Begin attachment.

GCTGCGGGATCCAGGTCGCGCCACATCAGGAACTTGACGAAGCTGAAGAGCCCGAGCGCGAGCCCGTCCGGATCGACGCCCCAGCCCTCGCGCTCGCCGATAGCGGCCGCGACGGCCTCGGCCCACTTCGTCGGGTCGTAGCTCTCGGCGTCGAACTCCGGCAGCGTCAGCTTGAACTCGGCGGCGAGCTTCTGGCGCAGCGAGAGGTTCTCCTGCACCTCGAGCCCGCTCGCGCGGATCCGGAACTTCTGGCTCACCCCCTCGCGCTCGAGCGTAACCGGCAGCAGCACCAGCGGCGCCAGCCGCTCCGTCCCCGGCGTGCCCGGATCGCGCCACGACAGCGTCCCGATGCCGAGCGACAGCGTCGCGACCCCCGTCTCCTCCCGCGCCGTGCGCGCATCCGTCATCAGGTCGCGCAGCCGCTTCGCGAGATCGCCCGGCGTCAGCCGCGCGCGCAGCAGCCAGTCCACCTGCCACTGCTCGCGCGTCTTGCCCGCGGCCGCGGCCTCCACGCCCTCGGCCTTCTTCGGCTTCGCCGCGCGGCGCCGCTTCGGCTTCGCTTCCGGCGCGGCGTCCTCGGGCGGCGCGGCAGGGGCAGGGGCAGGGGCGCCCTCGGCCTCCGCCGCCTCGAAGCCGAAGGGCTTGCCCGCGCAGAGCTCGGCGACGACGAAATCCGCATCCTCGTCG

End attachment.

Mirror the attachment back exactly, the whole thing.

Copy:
GCTGCGGGATCCAGGTCGCGCCACATCAGGAACTTGACGAAGCTGAAGAGCCCGAGCGCGAGCCCGTCCGGATCGACGCCCCAGCCCTCGCGCTCGCCGATAGCGGCCGCGACGGCCTCGGCCCACTTCGTCGGGTCGTAGCTCTCGGCGTCGAACTCCGGCAGCGTCAGCTTGAACTCGGCGGCGAGCTTCTGGCGCAGCGAGAGGTTCTCCTGCACCTCGAGCCCGCTCGCGCGGATCCGGAACTTCTGGCTCACCCCCTCGCGCTCGAGCGTAACCGGCAGCAGCACCAGCGGCGCCAGCCGCTCCGTCCCCGGCGTGCCCGGATCGCGCCACGACAGCGTCCCGATGCCGAGCGACAGCGTCGCGACCCCCGTCTCCTCCCGCGCCGTGCGCGCATCCGTCATCAGGTCGCGCAGCCGCTTCGCGAGATCGCCCGGCGTCAGCCGCGCGCGCAGCAGCCAGTCCACCTGCCACTGCTCGCGCGTCTTGCCCGCGGCCGCGGCCTCCACGCCCTCGGCCTTCTTCGGCTTCGCCGCGCGGCGCCGCTTCGGCTTCGCTTCCGGCGCGGCGTCCTCGGGCGGCGCGGCAGGGGCAGGGGCAGGGGCGCCCTCGGCCTCCGCCGCCTCGAAGCCGAAGGGCTTGCCCGCGCAGAGCTCGGCGACGACGAAATCCGCATCCTCGTCG